Following his baptism and a quick bite to eat, the converted Saul loses no time in heading to the synagogue and preaching that Jesus is the “son of God.” (20) Needless to say, the Jewish officials who had invited Saul to come and cleanse Damascus of this new heretical sect are less than pleased: “Is not this the man who made havoc in Jerusalem among those who invoked this name? And has he not come here for the purpose of bringing them bound before the chief priests?” (21) But Saul is undeterred and “became increasingly more powerful and confounded the Jews who lived in Damascus by proving that Jesus was the Messiah.” (22)

With Saul’s conversion the focus of Acts will be shifting from the Jewish Christian church more and more to the Gentile Christian church, which is the express commission Saul has received from Jesus himself.

Psalm 1; 1 Chronicles 3; Acts 9:1–9

Psalm 1: This is the beginning of my sixth cycle through the Psalms. W

The very first verse of the very first psalm states one of the key running themes that inhabit this book: the benefits granted to those who follow God as opposed to the bad outcomes of consorting with the wicked. We will see the ideas of the first verse expressed over and over through many of the 149 psalms to follow:
Happy the mean who has not walked in the wicked’s counsel,
nor in the way of offenders has stood,
nor in the session of scoffers has sat.” (1)

The first key to a righteous life is to avoid taking up the temptations—and especially the words—of the wicked. Instead—and this is the second running theme—righteous comes from living a life that continually quests after learning God’s ways and God’s law. We have a hint of what is to come in Psalm 119 right here at the second verse: “But the Lord’s teaching is his desire,/ and His teaching he murmurs day and night.” (2)

This quest to learn and practice God’s law brings us to the first—and one of the most famous—metaphor in this book: “And he shall be like a tree planted by streams of water,” (3a) The quest of following God bears efficacious results: “that bears fruit in its season,” (3b) I have to think that Paul had this verse in mind when he writes of the fruit of the Spirit.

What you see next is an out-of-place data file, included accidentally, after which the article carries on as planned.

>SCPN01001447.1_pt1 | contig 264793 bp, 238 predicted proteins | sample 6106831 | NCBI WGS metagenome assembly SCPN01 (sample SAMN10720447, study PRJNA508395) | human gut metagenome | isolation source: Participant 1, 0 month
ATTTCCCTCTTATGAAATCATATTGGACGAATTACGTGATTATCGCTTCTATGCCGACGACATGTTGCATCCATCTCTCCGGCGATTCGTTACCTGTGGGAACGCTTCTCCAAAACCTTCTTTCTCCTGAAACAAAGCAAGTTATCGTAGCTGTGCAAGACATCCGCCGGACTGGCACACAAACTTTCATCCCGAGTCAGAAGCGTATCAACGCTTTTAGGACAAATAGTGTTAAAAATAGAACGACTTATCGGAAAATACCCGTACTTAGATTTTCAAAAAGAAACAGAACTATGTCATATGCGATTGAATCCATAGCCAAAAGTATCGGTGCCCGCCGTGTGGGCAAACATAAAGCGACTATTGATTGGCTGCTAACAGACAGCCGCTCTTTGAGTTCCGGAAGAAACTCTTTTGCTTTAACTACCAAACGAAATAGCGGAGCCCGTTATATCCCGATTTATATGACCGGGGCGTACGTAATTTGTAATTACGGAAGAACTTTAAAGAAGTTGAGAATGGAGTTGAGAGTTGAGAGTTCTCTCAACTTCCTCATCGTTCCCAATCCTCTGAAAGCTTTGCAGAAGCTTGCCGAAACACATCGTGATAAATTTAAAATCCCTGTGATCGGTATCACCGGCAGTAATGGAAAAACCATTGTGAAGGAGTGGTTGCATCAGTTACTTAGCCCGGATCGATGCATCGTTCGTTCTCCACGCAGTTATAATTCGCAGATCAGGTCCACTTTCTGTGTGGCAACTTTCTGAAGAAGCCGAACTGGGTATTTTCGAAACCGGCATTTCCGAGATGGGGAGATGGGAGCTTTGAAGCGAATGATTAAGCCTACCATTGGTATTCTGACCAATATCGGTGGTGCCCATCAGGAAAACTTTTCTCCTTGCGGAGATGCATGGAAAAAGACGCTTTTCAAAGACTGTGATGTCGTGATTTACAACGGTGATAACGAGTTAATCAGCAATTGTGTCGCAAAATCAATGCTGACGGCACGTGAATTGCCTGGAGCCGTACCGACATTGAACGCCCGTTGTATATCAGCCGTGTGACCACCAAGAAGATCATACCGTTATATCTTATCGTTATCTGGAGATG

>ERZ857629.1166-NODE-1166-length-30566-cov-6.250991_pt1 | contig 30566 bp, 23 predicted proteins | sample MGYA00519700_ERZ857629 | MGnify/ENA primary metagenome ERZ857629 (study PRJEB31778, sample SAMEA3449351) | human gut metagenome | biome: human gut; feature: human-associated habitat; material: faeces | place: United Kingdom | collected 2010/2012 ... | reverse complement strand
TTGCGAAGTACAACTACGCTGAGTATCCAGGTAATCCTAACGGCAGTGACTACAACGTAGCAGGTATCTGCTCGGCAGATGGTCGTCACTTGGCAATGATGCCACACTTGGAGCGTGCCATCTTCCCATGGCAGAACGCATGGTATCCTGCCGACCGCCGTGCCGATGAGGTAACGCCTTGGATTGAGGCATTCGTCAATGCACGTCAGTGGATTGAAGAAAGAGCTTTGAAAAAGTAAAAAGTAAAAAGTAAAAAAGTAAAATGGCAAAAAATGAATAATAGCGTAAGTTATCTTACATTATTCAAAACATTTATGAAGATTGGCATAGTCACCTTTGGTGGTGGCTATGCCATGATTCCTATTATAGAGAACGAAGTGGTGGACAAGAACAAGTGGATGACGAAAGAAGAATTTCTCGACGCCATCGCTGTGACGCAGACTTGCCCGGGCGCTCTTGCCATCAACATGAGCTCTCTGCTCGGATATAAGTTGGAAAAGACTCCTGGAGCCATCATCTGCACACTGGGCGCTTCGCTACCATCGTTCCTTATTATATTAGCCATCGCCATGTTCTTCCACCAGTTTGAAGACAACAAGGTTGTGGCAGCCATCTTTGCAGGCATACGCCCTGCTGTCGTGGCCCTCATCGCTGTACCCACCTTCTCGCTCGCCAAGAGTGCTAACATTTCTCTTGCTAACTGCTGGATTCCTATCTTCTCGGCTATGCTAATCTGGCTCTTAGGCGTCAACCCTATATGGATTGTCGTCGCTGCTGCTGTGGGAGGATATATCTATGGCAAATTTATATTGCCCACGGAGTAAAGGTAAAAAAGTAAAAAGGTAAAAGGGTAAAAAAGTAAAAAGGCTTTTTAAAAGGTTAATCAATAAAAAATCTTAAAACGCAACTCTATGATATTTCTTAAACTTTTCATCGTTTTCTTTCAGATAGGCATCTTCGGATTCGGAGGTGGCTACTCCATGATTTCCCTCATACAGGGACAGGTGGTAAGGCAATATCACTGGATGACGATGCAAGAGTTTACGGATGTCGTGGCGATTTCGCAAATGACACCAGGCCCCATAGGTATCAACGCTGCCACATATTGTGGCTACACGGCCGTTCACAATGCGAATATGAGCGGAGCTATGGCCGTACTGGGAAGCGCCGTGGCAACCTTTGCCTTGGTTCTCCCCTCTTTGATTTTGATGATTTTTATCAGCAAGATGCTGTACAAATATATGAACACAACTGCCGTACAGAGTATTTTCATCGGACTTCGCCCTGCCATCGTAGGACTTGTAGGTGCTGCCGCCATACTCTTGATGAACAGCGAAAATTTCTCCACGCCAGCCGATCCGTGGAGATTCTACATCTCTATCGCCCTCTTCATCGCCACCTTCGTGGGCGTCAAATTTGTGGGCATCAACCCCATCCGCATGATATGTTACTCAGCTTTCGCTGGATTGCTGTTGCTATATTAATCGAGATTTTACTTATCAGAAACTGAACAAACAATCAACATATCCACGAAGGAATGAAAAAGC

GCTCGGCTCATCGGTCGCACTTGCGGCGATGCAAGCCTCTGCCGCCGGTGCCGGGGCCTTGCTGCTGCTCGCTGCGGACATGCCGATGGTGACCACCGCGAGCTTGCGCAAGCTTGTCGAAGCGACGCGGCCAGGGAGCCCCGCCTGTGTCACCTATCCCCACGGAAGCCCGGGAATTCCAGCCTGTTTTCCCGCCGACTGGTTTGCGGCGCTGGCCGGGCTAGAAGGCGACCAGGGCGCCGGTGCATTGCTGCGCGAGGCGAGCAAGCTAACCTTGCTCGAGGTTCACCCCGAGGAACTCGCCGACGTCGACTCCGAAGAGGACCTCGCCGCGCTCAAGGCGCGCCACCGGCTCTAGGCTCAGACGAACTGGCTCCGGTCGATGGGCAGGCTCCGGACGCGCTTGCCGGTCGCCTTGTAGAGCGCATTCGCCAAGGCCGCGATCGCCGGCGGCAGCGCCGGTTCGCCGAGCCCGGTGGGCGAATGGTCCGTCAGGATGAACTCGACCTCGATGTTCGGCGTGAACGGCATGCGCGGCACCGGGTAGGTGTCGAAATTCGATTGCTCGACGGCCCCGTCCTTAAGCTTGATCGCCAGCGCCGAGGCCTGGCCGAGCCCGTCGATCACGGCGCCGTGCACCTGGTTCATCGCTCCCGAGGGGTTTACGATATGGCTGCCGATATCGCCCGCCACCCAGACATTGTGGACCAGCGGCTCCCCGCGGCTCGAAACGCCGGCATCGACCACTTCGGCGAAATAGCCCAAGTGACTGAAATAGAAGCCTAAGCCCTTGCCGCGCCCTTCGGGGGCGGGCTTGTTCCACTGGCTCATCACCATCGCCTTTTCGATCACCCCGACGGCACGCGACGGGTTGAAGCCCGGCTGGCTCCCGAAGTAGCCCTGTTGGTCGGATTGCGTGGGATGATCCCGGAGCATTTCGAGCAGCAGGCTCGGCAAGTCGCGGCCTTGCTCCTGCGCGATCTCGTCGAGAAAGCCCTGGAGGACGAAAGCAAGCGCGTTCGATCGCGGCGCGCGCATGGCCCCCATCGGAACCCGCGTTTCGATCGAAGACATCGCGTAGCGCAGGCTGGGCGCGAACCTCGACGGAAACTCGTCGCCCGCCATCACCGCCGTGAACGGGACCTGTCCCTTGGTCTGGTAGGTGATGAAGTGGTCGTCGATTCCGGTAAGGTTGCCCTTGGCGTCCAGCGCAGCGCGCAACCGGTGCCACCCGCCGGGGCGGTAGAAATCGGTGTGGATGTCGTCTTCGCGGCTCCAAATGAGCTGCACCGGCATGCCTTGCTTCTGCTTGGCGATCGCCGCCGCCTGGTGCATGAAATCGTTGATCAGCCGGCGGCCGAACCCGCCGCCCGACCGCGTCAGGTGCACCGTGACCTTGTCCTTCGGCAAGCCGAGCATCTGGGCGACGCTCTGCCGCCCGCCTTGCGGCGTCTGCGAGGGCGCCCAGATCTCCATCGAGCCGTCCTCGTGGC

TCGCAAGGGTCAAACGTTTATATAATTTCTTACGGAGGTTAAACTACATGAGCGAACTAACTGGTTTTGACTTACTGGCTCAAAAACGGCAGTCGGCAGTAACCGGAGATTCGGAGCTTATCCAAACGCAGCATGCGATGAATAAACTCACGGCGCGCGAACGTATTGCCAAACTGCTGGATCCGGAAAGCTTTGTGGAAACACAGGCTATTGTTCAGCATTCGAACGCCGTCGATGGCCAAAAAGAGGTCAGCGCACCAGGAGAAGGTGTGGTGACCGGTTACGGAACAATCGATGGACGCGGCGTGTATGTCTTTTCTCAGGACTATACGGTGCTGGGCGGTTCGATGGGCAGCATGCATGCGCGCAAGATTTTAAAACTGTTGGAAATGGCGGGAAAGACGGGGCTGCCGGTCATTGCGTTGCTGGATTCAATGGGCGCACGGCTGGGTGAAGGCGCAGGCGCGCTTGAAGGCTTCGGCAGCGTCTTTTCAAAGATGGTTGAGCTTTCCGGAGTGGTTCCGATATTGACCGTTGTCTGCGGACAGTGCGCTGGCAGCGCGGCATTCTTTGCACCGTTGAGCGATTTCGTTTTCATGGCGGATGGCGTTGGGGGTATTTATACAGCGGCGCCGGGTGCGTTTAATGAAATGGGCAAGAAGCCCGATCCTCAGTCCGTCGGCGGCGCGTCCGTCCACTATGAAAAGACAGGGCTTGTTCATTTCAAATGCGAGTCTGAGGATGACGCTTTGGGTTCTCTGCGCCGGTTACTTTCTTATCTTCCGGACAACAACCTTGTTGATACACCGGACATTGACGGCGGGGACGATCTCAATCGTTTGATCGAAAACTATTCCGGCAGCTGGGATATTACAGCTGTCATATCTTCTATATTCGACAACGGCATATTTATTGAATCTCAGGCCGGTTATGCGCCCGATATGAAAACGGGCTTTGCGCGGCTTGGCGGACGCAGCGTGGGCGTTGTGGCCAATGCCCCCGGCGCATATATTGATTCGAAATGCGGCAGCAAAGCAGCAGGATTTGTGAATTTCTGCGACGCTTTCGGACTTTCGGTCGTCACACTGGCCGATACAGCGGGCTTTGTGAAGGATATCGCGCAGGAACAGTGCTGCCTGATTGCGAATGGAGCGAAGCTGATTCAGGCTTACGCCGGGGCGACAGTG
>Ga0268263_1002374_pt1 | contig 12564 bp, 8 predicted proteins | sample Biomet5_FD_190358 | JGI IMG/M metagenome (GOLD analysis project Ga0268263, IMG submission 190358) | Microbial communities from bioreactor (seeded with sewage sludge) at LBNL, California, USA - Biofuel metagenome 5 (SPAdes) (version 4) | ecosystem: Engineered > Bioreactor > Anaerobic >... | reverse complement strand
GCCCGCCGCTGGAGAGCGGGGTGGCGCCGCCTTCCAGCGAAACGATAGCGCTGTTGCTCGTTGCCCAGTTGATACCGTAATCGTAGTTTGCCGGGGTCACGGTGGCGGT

Following God brings reward: “and its leaf does not wither—/ and in all that he does he prospers.” (3c) This is the deuteronomic quid pro quo that we encounter over and over in the Psalms: live a life that follows God and we will prosper. But I think it’s important to note that “prosper” is not the same as “prosperity” or wealth, which too people many today have perverted into a promise that God will bless them with tangible goods. “Prosper” here is the inner peace and insights of righteousness that arise from following God.

Our psalmist contrasts this fruitful life with the first simile in Psalms: “Not so the wicked,/ but like chaff that the wind blows away.” (4) The psalm concludes with a clear statement concatenating the consequences of a righteous life following God or a dissolute life ignoring God. “For the Lord embraces the way of the righteous,/ and the way of the wicked is lost.” (6) In the end, it’s really just that simple.

1 Chronicles 3: It’s becoming increasingly clear that the authors of Chronicles are more accountants than writers as the tote up the progeny of David and Solomon. as well as keeping careful track of durations of kingly reigns.

This chapter lists the numerous sons of David, which are by both his wives and concubines. Six sons were born while he reigned in Hebron, “where he reigned for seven years and six months.” (4) While David reigns for 33 years in Jerusalem, four sons—including Solomon—are borne by Bath-shua, followed by an additional nine sons.  We at last find out about a sister of all these sons: Tamar (9) Fecundity, thy name is Bath-shua.

Then, the descendants of Solomon: sons (Abijah et al), grandsons (Johanan et al), great grandsons, and so on. The tragic reality of course is that all the sons, grandsons, great grandsons and on and on “did evil in the sight of the Lord” as we read over and over in 2 Kings. And probably in this book as well.

Acts 9:1–9: We arrive at the incident that instigated the conversion of Saul on his road trip to Damascus to arrest Christians there. Saul’s vision of a glorified Jesus, who asks the most famous question in this book—“Saul, Saul, why do you persecute me?” (4) leads eventually to the transformation of the church from a Jerusalem-based, primarily Jewish sect to a worldwide church of Gentiles.

Our author is careful to point out that Saul’s vision was for him alone, i.e., that Jesus reached out and specifically chose Saul, and Saul alone: “The men who were traveling with him stood speechless because they heard the voice but saw no one.” (7)

Saul is blinded by the glory of the risen Christ and in a faint echo of Jesus’ time in the tomb, “three days he was without sight, and neither ate nor drank” (9) we know that Saul has indeed experienced a life-changing event. Many have experienced conversion experiences across the centuries, but I think none as transformative and impactful on history, with the sole exception of Jesus himself, as Saul on the road to Damascus.